A new study from the West Virginia University School of Nursing suggests that loneliness may be making it harder for middle-aged Appalachians to manage chronic health conditions.
The study looked at 90 Appalachians ages 45-64, each with at least one chronic illness, such as diabetes, obesity and high blood pressure. Using surveys, researchers tracked how lonely or socially supported participants were and then measured levels of anger, depression and how those related to their physical and mental health.
They found that lonely participants scored consistently worse on markers of resiliency, including ability to maintain a positive state of mind and belief in their own abilities, than socially engaged participants. And middle-aged men reported being far lonelier than middle-aged women.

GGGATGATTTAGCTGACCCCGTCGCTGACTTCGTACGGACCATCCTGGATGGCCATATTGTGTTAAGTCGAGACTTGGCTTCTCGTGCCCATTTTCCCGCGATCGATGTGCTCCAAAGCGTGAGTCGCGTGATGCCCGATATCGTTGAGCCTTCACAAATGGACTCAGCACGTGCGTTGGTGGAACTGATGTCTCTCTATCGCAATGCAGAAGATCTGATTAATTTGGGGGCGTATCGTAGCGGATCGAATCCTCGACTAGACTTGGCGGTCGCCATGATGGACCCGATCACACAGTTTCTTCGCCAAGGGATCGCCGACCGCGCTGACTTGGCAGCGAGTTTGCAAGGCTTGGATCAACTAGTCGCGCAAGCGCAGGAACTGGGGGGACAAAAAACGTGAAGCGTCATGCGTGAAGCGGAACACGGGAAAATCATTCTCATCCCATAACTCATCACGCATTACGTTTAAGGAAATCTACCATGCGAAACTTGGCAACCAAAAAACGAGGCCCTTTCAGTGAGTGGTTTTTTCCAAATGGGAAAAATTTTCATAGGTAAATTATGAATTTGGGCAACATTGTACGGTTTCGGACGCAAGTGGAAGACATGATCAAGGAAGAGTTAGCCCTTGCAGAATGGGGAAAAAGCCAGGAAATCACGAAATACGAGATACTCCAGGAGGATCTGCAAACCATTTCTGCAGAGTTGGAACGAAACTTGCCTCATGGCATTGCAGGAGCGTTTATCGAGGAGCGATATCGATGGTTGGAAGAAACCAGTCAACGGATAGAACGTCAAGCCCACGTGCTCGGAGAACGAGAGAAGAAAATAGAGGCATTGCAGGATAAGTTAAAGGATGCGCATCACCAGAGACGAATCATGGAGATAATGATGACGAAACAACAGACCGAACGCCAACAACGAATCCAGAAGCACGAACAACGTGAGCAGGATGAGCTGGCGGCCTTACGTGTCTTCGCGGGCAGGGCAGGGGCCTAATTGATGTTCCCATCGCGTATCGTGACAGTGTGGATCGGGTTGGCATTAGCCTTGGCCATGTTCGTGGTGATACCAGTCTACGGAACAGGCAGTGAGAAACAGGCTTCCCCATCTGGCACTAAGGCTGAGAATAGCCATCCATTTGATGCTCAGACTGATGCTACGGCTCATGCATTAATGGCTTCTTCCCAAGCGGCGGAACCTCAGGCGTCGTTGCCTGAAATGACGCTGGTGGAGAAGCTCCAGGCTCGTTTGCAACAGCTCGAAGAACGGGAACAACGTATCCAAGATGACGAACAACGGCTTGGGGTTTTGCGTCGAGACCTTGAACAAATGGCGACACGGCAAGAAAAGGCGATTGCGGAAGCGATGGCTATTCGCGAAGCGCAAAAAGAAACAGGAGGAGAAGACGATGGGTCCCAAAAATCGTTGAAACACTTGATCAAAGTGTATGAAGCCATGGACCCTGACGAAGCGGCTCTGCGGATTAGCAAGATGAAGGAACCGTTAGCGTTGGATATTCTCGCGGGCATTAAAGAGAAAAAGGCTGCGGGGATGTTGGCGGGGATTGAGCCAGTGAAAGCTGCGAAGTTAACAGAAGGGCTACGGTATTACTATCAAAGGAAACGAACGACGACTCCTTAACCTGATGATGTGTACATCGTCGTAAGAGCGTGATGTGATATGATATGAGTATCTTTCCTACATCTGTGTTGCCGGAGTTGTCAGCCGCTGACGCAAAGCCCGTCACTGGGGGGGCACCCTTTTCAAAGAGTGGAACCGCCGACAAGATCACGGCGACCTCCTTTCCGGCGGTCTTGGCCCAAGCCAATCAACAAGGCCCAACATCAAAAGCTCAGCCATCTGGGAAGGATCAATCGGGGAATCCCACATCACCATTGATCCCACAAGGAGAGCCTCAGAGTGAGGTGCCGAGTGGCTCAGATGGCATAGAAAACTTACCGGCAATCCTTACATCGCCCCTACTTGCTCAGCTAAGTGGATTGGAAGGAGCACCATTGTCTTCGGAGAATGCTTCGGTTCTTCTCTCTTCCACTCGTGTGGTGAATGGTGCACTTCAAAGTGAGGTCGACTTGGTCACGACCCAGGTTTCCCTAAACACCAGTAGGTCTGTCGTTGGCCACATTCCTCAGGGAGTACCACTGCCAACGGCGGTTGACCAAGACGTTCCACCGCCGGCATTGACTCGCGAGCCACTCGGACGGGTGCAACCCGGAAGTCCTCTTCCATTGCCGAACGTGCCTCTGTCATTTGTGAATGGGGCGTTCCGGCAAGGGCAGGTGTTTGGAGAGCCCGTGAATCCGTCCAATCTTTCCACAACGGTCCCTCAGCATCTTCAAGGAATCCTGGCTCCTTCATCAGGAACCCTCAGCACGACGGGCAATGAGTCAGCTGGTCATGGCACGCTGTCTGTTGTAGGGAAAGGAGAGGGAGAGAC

Middle-age is usually a time for raising kids, building a career and taking care of aging parents. In a press release, researchers said the study suggests that middle-aged patients may not have all the resources they need to juggle life tasks and caring for their own chronic diseases.
Lead researcher Laurie Theeke said that if health care providers can learn how to identify loneliness in patients, they might have a chance to stave off depression down the road.
Appalachia Health News is a project of West Virginia Public Broadcasting, with support from the Marshall Health, Charleston Area Medical Center and WVU Medicine.